Opinion: Is 2024 the year you’ll become an American expat?

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In 2000, Eddie Vedder, the Pearl Jam baritone and outspoken proponent of abortion rights, threatened to move to “a different country” if George W. Bush were elected president.

“With three Supreme Court positions opening in the next administration, I’m frightened to think of a Republican in office,” he said.

The same year, Alec Baldwin reportedly said he’d leave if Bush won. So did the late director Robert Altman.

Bush won. Vedder stayed. Baldwin stayed. Altman stayed. The right-wing joke about huffy posturing by celebrities was born.

Indeed, the threat to leave the United States if X or Y is elected — or B or T — is usually both bombastic and empty. The common wisdom is that it’s better not to make the threat at all. It’s like divorce. You’re not supposed to mention it unless you’re ready to follow through.

But with pollsters telling us that “dread” tops the list of Americans’ feelings about the 2024 election, and with Donald Trump hoping for an explicitly dictatorial White House comeback, the prospect of decamping for more democratic shores has fresh appeal. Hollow threats are foolish. But it’s worth remembering a fundamental freedom: to move.

I’ve hardly ever thought about leaving the U.S. in political protest. Even after the elections of Ronald Reagan and George H.W. Bush, whose politics diverged steeply from my own, expatriating didn’t cross my mind. Those two were democratically elected by an American majority.

Yes, being forced to accept presidents who were opposed by the majority of the American electorate — George W. Bush in 2000 and Donald Trump in 2016 — was demoralizing. Presidents who slide into the Oval Office courtesy of gerrymandering and the ever-more-imbalanced electoral college, with flagrant assists from the Supreme Court (Bush) or the Kremlin (Trump) are terrible for morale in a democracy.

Still, I haven’t yet fired up listings for rentals in Auckland, New Zealand, or Vancouver.

But accepting a leader who installs himself in the White House with a violent insurrection, as Trump tried to do just three years ago? That’s where the expatriation fantasy kicks in in earnest.

In last year’s sweeping history of human civilization, “The Dawn of Everything,” the authors David Graeber and David Wengrow propose that human society requires three priceless freedoms: the freedom to disobey, the freedom to reimagine society and the freedom to move away.

To remember that we can indeed escape this country if the American experiment is hijacked is to send a signal to the nervous system that we’re still free — in all three ways. Until all the borders and harbors and highways close, until every single plane is grounded and martial law instituted, we’re not stuck here.

It’s a deeply worthwhile practice of citizenship to visit the question of whether America has finally failed. After all, the origin story of many American families is escape. Consider it a thought experiment: What would it take for you to leave?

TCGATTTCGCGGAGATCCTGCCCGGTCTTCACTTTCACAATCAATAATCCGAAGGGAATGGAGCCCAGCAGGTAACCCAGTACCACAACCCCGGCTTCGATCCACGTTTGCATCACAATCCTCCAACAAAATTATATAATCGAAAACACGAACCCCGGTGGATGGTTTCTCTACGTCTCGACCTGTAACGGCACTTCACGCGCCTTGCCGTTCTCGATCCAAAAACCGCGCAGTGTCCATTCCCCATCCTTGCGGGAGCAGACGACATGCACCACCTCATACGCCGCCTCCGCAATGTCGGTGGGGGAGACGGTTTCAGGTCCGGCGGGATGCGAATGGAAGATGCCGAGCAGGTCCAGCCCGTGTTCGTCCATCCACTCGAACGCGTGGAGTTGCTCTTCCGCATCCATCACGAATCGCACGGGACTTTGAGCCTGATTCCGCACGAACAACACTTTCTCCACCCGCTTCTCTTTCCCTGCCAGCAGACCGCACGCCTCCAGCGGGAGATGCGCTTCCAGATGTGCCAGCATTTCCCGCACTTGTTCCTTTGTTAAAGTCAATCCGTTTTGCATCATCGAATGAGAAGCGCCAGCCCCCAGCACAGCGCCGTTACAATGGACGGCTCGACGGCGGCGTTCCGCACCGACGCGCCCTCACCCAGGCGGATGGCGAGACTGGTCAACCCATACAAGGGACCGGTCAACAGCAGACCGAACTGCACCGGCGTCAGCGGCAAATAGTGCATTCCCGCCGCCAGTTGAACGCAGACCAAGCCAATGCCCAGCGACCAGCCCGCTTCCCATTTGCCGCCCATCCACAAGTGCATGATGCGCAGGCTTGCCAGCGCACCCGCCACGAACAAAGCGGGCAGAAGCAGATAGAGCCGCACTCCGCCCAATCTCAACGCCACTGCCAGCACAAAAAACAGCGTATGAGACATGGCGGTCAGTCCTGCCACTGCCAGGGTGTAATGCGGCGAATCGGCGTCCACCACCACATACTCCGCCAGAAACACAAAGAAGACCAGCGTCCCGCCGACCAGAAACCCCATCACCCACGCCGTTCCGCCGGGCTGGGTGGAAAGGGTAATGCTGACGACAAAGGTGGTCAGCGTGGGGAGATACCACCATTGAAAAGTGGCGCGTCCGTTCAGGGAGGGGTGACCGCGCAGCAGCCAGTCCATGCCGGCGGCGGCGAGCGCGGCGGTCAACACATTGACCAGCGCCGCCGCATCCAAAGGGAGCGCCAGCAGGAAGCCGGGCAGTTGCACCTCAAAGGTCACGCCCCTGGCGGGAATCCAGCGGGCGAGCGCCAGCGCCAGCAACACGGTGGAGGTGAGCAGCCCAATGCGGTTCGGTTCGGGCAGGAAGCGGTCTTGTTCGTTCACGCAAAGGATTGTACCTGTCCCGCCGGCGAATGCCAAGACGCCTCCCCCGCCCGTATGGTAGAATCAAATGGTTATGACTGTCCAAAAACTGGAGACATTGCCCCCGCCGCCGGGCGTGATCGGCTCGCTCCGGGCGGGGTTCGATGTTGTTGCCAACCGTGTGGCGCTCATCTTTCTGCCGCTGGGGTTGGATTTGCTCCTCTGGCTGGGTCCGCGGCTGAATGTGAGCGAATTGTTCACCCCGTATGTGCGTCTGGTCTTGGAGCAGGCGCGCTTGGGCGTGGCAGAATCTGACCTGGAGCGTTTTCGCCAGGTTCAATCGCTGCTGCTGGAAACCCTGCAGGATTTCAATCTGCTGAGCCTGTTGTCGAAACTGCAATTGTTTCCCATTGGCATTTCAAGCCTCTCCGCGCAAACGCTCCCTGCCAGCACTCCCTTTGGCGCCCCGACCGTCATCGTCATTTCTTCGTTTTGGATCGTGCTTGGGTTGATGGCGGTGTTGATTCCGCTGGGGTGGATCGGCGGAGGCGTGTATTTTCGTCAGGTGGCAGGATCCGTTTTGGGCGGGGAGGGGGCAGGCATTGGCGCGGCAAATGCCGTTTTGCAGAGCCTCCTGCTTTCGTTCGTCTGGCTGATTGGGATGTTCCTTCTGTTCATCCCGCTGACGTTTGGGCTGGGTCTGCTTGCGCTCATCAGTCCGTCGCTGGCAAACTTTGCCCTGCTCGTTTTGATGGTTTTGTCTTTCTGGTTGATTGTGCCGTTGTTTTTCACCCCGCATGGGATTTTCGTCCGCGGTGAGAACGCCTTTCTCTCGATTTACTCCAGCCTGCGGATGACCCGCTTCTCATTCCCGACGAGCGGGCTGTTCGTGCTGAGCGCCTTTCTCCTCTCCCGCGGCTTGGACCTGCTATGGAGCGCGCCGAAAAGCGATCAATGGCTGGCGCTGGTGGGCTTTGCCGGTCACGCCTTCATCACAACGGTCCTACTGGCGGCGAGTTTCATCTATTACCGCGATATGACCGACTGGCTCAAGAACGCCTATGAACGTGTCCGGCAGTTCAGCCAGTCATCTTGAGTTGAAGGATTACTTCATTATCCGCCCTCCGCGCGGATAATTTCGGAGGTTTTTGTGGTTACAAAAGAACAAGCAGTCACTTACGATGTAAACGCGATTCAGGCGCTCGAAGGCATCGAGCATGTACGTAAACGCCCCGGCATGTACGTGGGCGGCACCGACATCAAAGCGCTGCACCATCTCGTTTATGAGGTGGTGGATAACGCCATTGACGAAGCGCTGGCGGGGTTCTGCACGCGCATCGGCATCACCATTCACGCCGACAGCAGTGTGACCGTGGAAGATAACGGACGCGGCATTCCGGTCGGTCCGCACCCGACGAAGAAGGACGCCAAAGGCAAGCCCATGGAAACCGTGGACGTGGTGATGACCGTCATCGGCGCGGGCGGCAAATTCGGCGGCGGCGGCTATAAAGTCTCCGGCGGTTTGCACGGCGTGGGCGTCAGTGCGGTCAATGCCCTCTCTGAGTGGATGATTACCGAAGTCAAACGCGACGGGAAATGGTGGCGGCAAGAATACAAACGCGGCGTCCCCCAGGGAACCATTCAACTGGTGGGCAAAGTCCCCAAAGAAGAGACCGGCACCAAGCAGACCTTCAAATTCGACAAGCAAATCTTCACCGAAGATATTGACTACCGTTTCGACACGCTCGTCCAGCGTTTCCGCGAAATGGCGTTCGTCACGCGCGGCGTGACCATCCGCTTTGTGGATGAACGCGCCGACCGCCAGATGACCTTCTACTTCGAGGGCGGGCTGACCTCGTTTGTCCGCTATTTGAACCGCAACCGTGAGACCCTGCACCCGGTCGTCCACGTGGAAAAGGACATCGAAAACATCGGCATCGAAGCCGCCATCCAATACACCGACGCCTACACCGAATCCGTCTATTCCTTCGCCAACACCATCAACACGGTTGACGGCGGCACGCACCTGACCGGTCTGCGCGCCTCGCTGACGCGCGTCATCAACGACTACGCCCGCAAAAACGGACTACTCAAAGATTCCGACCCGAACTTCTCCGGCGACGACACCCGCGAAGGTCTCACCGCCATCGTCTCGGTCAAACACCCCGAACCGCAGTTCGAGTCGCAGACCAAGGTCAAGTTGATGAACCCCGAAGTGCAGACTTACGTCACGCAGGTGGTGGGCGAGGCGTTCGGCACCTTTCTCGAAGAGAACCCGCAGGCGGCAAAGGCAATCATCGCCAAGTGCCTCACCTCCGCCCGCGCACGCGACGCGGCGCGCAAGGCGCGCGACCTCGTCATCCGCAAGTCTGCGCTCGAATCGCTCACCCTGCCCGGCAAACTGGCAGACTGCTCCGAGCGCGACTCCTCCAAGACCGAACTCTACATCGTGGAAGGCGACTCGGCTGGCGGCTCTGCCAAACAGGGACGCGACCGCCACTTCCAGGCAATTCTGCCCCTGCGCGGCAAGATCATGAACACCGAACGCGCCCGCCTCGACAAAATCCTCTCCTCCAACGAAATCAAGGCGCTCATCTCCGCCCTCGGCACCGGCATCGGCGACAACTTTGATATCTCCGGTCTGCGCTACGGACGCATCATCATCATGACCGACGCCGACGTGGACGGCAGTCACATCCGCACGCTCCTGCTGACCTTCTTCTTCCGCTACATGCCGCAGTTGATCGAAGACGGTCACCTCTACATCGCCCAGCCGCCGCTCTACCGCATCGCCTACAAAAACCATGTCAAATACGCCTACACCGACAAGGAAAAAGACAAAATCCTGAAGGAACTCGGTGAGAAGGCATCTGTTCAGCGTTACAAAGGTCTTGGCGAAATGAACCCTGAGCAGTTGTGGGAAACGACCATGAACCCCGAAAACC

According to Gallup, record numbers of Americans seriously considered leaving the United States during Trump’s term. Sixteen percent said they wanted to split for good. This was considerably higher than during the administrations of George W. Bush (11%) and Barack Obama (10%). Most notably, 40% of women under 30 told Gallup in 2019 that they’d like to leave. According to data collected last year by the Washington Post, the desire to get out spiked again after Roe vs. Wade was overturned in June 2022.

When I asked ChatGPT about emigrating to Canada I didn’t exactly get the kindly “Come on in!” message I’d hoped for. Instead, it told me to try my luck with the Canadian bureaucracy — visas and family sponsorship, Express Entry and the Provincial Nominee Program.

At the same time, if you can find a foothold abroad, it’s easier than ever to support yourself in foreign lands. Pandemic-era workforces remain far-flung. Last year, the Bureau of Labor Statistics found that around 28% of private-sector establishments had employees teleworking some or all the time, and other research indicates that that percentage may be too low. You might be able to leave the U.S. and take your job with you.

And plenty of people do leave. In 2020, a prominent American legal journalist took her family to Canada, where she grew up. She’s content no longer to live in the long shadow of our sold-out, far-right Supreme Court. A 26-year-old gay American, who presciently fled stateside political instability for Norway in 2019, convened a Reddit group called r/AmerExit to help others considering a move. One member, Richard Altfeld, headed to the Netherlands with his wife, Tiana Esperanza. A biracial couple, Altfeld and Esperanza were — among other things — fed up with American racism.

The urge to escape, of course, isn’t only felt by liberals. Another Gallup poll finds that pride in being American is at near-record lows for Republicans.

If they’re casting around for new homelands, Republicans might look to Trump for inspiration. On the stump he’s been lavishing praise on the dictatorships in Hungary, China, Russia and North Korea. His followers have at least four solid options for expatriation if President Biden wins reelection.

But, of course, actually leaving isn’t easy. The hitch in moving to Canada may be bureaucracy. But the hitch in moving to the autocracies that are richest in Trumpian values is that they also tend to be hostile to immigrants.

Virginia Heffernan is a regular contributor to Wired and writes a newsletter, Magic and Loss, at virginiaheffernan.substack.com.



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